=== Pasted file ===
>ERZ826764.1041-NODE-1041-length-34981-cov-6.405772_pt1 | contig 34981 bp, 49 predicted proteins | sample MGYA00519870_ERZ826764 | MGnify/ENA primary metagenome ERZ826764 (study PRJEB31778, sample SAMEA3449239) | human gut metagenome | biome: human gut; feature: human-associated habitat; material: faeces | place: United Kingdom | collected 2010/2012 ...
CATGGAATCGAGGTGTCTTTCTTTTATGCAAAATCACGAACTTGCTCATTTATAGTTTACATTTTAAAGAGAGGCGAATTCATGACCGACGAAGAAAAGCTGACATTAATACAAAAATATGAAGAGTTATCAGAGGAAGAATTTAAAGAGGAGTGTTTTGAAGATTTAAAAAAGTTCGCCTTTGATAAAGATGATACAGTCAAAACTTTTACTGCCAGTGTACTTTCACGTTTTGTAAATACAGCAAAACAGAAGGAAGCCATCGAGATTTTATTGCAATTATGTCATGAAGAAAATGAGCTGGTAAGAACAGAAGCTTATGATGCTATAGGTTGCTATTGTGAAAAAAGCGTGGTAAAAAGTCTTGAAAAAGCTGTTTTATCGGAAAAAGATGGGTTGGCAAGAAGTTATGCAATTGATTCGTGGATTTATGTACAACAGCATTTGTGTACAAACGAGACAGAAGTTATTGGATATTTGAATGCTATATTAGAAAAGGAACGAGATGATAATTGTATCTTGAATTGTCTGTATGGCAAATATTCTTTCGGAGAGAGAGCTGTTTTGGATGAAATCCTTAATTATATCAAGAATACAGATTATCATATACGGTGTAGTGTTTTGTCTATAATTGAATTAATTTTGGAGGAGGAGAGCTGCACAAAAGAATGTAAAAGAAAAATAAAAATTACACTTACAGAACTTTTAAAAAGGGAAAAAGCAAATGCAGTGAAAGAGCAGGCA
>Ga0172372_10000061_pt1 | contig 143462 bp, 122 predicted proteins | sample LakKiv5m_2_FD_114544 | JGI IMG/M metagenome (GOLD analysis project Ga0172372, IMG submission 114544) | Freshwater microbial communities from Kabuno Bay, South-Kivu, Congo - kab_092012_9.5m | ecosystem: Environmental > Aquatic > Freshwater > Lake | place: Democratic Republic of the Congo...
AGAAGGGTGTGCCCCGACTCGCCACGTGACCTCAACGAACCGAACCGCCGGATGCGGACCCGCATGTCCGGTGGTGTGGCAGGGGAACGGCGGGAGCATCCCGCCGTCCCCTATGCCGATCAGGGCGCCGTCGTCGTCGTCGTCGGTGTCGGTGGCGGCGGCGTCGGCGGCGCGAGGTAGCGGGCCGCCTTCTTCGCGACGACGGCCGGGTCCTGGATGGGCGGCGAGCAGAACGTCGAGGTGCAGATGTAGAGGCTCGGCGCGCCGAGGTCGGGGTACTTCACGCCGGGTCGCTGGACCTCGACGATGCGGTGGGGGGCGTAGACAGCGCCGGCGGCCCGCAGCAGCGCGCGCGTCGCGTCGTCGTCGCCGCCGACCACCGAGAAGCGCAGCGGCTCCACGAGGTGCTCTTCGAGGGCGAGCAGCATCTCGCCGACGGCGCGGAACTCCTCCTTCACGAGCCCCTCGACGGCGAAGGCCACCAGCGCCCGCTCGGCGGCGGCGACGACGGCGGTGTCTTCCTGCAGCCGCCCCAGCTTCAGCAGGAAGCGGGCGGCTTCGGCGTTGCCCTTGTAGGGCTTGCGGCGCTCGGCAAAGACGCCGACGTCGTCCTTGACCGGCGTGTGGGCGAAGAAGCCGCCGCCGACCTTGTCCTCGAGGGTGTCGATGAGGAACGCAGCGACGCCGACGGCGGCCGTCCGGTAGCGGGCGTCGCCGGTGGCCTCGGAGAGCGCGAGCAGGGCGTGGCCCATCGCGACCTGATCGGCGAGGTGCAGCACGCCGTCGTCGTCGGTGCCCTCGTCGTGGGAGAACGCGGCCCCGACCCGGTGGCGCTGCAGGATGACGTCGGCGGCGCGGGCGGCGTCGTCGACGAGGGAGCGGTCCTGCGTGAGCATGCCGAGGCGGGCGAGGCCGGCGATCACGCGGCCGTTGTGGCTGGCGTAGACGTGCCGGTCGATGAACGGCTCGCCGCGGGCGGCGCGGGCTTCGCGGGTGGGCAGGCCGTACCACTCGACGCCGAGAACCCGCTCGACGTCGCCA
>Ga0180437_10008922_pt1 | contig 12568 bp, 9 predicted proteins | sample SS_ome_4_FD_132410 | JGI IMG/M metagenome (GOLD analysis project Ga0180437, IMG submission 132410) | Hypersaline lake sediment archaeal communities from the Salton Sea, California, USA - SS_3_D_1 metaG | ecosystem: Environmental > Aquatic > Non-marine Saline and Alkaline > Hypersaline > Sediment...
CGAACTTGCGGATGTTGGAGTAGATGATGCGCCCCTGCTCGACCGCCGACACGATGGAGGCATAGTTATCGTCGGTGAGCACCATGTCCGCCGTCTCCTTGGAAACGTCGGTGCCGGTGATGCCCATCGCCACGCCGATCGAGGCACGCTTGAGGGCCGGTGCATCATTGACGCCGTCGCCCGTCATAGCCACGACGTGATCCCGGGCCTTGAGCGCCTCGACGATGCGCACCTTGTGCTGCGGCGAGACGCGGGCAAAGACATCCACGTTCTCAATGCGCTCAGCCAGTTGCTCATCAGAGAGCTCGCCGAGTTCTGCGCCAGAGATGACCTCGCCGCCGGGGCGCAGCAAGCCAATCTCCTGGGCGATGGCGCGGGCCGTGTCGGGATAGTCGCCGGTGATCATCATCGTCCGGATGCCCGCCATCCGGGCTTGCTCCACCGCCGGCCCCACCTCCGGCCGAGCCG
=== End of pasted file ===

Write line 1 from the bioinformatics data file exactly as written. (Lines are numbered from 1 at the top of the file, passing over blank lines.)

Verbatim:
>ERZ826764.1041-NODE-1041-length-34981-cov-6.405772_pt1 | contig 34981 bp, 49 predicted proteins | sample MGYA00519870_ERZ826764 | MGnify/ENA primary metagenome ERZ826764 (study PRJEB31778, sample SAMEA3449239) | human gut metagenome | biome: human gut; feature: human-associated habitat; material: faeces | place: United Kingdom | collected 2010/2012 ...